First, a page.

And yep, ask anyone who has been in lengthy combat situations or long hikes, etc. We can become impervious to what would be noticed by others. I’ve been in workplaces where workers became insured to occupational odors.

The issue here is passengers complained, crew members (and apparently “ground pounders” as well) verified and ultimately the Captain made a de ision - I’m sure with the awareness second guessing, investigation, negative publicity, etc. we’re likely.

I’m sure rare decisions are made based on personal biases, though after publication, investigation and even law suits from incidents of this type they’re rare and decreasing in number as airlines establish policy and train personnel. As a passenger, I’m generally comfortable when crew investigate and the Captain decides to have someone removed.

(I distinctly recall an in identnyears ago, when a very agitated man with apparent Tourette’s boarding with an escort loudly shouting “No! No! The bomb! The bomb!” as he was being guided to his seat. All the passengers in the DC-10 coach cabin heard him, and considerable discomfort was expressed. He also shouted he would behave as he and his escort were removed from the plane. I doubt he’d have been able to sit quietly, iirc MIA to SFO, or perhaps to DFW, for the entire trip, much less if we experienced turbulence, etc. Discrimination against a person with a mental - emotional disability in violation of the Air Carrier Access Act wasn’t an issue - extreme disruptiveness resulting in considerable passenger anxiety and discomfort was, as crew reported and the Captain determined.)
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Old Jan 28, 19, 4:11 am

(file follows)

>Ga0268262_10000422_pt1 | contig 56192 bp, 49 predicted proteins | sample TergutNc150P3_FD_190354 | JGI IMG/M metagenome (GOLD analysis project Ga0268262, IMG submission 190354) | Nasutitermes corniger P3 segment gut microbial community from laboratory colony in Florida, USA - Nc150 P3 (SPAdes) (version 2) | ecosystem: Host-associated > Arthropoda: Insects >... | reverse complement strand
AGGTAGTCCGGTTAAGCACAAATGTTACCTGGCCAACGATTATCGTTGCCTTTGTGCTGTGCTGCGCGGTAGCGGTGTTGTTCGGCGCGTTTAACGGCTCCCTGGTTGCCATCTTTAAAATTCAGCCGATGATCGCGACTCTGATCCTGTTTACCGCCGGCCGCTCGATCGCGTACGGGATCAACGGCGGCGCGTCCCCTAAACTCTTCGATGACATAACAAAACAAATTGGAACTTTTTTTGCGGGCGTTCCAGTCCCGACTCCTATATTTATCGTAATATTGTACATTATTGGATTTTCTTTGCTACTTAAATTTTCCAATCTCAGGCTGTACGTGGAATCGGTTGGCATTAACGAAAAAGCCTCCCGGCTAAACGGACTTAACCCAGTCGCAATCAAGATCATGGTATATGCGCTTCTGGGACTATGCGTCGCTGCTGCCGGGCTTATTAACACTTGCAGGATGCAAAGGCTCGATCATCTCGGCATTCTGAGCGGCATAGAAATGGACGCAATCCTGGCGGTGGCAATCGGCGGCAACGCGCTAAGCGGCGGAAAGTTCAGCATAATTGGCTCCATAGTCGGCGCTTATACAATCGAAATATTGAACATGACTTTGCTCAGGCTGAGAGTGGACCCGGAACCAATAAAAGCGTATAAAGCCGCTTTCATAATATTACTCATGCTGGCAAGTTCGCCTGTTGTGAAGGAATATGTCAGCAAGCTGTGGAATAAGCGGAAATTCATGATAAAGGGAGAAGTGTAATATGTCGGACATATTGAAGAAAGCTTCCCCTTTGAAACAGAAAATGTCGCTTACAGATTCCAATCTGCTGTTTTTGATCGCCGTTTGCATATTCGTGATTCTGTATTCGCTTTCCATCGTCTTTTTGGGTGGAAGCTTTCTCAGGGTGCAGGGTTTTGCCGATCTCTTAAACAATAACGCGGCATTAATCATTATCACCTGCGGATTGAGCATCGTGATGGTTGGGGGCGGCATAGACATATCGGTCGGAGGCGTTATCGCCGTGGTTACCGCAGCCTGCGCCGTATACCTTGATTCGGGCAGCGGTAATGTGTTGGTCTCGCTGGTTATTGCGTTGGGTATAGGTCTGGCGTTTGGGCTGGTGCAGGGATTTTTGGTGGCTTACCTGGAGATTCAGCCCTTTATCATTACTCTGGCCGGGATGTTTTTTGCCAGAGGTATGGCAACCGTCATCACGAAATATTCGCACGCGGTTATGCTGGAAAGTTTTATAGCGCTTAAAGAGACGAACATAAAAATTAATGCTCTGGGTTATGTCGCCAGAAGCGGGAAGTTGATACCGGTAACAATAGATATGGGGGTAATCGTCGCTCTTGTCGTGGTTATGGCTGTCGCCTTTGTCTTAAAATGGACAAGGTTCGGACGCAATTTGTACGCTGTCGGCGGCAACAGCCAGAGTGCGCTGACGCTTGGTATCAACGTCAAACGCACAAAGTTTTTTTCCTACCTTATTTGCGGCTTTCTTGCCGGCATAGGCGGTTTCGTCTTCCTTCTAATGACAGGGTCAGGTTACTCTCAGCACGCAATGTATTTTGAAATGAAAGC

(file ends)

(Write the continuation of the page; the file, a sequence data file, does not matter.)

#35  
 
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Originally Posted by HeatherDsyd View Post
I wonder how the flight the next day went. Even if they showered, they were still probably getting weird looks from people that recognized them from all of the attention this has garnered.
Originally Posted by rufflesinc View Post
If decision had merit,how does putting them back on a flight defuse it?
It doesn't diffuse it - it's just like rearranging deck chairs on the Titanic.

Originally Posted by VegasGambler View Post
The provided a hotel room too. Maybe they will make use of the shower in the room.
Even if they do shower they don't have their luggage with them to change into clean clothes or have their toiletries such as deodorant so it's likely they will be putting on the exact same clothes they were wearing the day before unless they purchased new clothing somewhere.

Originally Posted by craz View Post
Im sure they did since from the clips online they were asking people today at MIA if they could smell them and if they smelled bad. They should have done that yesterday after being removed from the flight, when it mattered
They didn't report what these people said in response to their question. Even if they did ask other passengers whether or not they smelled some people may not be prepared to tell them the truth ie "yes you stink" for fear of offending said pax.